* [25:3146] The conclusion of the discourse, which is peculiar to Matthew, portrays the final judgment that will accompany the parousia. Although often called a “parable,” it is not really such, for the only parabolic elements are the depiction of the Son of Man as a shepherd and of the righteous and the wicked as sheep and goats respectively (Mt 25:3233). The criterion of judgment will be the deeds of mercy that have been done for the least of Jesus’ brothers (Mt 25:40). A difficult and important question is the identification of these least brothers. Are they all people who have suffered hunger, thirst, etc. (Mt 25:3536) or a particular group of such sufferers? Scholars are divided in their response and arguments can be made for either side. But leaving aside the problem of what the traditional material that Matthew edited may have meant, it seems that a stronger case can be made for the view that in the evangelist’s sense the sufferers are Christians, probably Christian missionaries whose sufferings were brought upon them by their preaching of the gospel. The criterion of judgment for all the nations is their treatment of those who have borne to the world the message of Jesus, and this means ultimately their acceptance or rejection of Jesus himself; cf. Mt 10:40, “Whoever receives you, receives me.” See note on Mt 16:27.

* [25:32] All the nations: before the end, the gospel will have been preached throughout the world (Mt 24:14); thus the Gentiles will be judged on their response to it. But the phrase all the nations includes the Jews also, for at the judgment “the Son of Man…will repay everyone according to his conduct” (Mt 16:27).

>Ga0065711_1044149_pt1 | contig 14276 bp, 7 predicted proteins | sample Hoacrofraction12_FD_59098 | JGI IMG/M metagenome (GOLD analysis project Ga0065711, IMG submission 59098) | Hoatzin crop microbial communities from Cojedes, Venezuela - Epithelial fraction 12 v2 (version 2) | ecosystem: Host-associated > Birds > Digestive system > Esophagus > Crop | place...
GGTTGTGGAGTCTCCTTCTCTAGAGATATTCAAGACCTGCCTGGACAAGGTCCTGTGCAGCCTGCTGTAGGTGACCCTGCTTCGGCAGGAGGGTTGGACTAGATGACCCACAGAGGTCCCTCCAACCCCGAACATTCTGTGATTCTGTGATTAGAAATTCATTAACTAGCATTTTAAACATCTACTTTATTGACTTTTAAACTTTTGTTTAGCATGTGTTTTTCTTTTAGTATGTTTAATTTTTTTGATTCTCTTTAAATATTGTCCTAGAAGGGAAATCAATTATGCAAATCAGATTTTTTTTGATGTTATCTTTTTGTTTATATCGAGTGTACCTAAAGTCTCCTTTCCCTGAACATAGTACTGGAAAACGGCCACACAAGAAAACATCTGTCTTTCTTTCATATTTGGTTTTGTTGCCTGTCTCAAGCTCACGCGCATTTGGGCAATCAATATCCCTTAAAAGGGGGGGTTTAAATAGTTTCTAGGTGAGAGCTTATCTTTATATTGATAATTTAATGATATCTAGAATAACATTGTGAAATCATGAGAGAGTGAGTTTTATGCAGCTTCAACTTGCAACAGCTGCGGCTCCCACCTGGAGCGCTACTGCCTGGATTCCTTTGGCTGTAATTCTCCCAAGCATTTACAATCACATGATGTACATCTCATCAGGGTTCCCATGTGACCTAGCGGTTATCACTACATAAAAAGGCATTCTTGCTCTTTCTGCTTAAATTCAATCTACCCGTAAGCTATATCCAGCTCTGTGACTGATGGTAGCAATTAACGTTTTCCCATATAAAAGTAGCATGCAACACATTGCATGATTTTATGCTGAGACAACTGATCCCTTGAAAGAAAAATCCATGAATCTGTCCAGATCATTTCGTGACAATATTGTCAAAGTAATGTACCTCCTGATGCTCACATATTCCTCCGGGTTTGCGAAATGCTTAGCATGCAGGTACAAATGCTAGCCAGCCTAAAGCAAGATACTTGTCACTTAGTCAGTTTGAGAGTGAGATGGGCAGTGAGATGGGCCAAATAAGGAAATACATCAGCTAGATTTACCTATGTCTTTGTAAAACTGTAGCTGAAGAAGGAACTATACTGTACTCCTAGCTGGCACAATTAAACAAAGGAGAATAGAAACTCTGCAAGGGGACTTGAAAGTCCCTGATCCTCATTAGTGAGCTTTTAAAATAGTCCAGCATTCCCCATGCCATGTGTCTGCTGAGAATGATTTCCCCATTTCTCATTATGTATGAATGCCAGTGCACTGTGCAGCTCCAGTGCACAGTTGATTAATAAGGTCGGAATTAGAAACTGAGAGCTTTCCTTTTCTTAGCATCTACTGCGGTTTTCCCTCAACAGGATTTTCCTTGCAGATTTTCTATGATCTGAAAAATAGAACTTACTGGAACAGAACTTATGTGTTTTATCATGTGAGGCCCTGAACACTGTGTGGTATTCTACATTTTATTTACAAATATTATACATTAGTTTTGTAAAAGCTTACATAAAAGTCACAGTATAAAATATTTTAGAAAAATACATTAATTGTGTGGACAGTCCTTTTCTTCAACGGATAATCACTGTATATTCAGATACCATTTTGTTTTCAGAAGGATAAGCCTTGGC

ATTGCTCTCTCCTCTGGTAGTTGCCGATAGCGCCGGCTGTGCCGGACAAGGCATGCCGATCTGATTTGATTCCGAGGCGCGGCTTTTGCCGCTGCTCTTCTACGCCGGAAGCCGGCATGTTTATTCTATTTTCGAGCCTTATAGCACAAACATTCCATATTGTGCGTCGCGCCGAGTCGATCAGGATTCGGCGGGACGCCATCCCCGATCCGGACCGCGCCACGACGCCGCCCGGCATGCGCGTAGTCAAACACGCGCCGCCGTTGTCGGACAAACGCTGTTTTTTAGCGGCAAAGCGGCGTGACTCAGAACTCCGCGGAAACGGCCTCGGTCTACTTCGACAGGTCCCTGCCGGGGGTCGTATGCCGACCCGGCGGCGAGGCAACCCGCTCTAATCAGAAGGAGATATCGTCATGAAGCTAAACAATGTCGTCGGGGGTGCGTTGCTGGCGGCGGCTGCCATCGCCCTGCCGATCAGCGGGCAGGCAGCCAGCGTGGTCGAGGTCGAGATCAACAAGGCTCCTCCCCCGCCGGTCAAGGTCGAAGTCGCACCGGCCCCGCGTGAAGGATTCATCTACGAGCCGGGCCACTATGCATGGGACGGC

* [25:37–40] The righteous will be astonished that in caring for the needs of the sufferers they were ministering to the Lord himself. One of these least brothers of mine: cf. Mt 10:42.

* [25:41] Fire prepared…his angels: cf. 1 Enoch 10:13 where it is said of the evil angels and Semyaza, their leader, “In those days they will lead them into the bottom of the fire—and in torment—in the prison (where) they will be locked up forever.”

* [25:44–45] The accursed (Mt 25:41) will be likewise astonished that their neglect of the sufferers was the neglect of the Lord and will receive from him a similar answer.


How radically would your life change if you had this phrase at the very core of your being: Have in you the mind of Christ Jesus? (Philippians 2:5) If your behavior has not dramatically changed, then this may not be as important to you as you might claim. What do you need to change to convert your behaviors to reflect the love Christ had for us?

Do you truly believe that Jesus Christ is the Son of God, Savior? (John 20:30-31) Action is the product of belief. What do you do to show that you believe Christ’s resurrection is real now?

Do you live your life as though each day is a new opportunity to seek God where you are and as you are? Why not?


  • Receive the Sacrament of Penance this Lent.
  • Read Chapter 4 of the Rule of St. Benedict each day.
  • Read this blog each day to gain some insight into contemplative practices. https:thecenterforcontemplativepractice.org
  • When you sit on the edge of your bed and before you hit the floor, take 10 seconds to dedicate your day to the will of the Father, through, with, and in Christ as you seek him today, with the enablement of the Holy Spirit.
  • Go the http://www.divineoffice.org and read the Morning Prayer of the Liturgy of the Hours. You can also access this blog on the website under resources on the lower right-hand side of the page.
  • Go to http://www.wordonfire.org and sign up for the daily meditations from Bishop Robert Barron.
  • If you really love someone, you will sell all you have to be with them. Would you do this if you love Christ?